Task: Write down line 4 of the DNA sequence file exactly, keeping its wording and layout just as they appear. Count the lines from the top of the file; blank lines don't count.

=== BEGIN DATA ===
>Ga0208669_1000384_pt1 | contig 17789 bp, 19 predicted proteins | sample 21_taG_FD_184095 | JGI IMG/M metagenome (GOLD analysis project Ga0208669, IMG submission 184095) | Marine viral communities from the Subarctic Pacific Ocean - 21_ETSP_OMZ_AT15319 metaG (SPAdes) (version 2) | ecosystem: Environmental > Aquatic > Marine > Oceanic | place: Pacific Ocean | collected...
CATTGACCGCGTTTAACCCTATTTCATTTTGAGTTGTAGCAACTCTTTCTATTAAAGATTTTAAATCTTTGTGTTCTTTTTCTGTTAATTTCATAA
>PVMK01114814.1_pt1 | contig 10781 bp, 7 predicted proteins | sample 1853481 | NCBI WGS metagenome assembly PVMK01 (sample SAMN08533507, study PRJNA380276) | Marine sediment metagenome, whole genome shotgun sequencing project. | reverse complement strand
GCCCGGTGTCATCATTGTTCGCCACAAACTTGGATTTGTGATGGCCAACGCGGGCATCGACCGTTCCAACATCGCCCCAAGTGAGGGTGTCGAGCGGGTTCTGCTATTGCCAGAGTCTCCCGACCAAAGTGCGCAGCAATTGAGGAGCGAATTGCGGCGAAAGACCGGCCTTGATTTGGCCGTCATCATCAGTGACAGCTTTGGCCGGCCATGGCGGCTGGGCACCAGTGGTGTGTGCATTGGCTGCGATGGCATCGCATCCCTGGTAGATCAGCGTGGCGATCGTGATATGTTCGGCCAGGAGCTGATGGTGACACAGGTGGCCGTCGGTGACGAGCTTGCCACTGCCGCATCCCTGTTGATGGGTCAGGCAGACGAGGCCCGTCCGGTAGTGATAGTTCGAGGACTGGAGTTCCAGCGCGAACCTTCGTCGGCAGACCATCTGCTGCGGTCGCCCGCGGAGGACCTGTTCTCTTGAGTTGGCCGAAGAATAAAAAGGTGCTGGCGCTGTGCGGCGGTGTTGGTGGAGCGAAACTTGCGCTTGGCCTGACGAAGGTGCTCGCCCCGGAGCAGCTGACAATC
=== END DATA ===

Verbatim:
GCCCGGTGTCATCATTGTTCGCCACAAACTTGGATTTGTGATGGCCAACGCGGGCATCGACCGTTCCAACATCGCCCCAAGTGAGGGTGTCGAGCGGGTTCTGCTATTGCCAGAGTCTCCCGACCAAAGTGCGCAGCAATTGAGGAGCGAATTGCGGCGAAAGACCGGCCTTGATTTGGCCGTCATCATCAGTGACAGCTTTGGCCGGCCATGGCGGCTGGGCACCAGTGGTGTGTGCATTGGCTGCGATGGCATCGCATCCCTGGTAGATCAGCGTGGCGATCGTGATATGTTCGGCCAGGAGCTGATGGTGACACAGGTGGCCGTCGGTGACGAGCTTGCCACTGCCGCATCCCTGTTGATGGGTCAGGCAGACGAGGCCCGTCCGGTAGTGATAGTTCGAGGACTGGAGTTCCAGCGCGAACCTTCGTCGGCAGACCATCTGCTGCGGTCGCCCGCGGAGGACCTGTTCTCTTGAGTTGGCCGAAGAATAAAAAGGTGCTGGCGCTGTGCGGCGGTGTTGGTGGAGCGAAACTTGCGCTTGGCCTGACGAAGGTGCTCGCCCCGGAGCAGCTGACAATC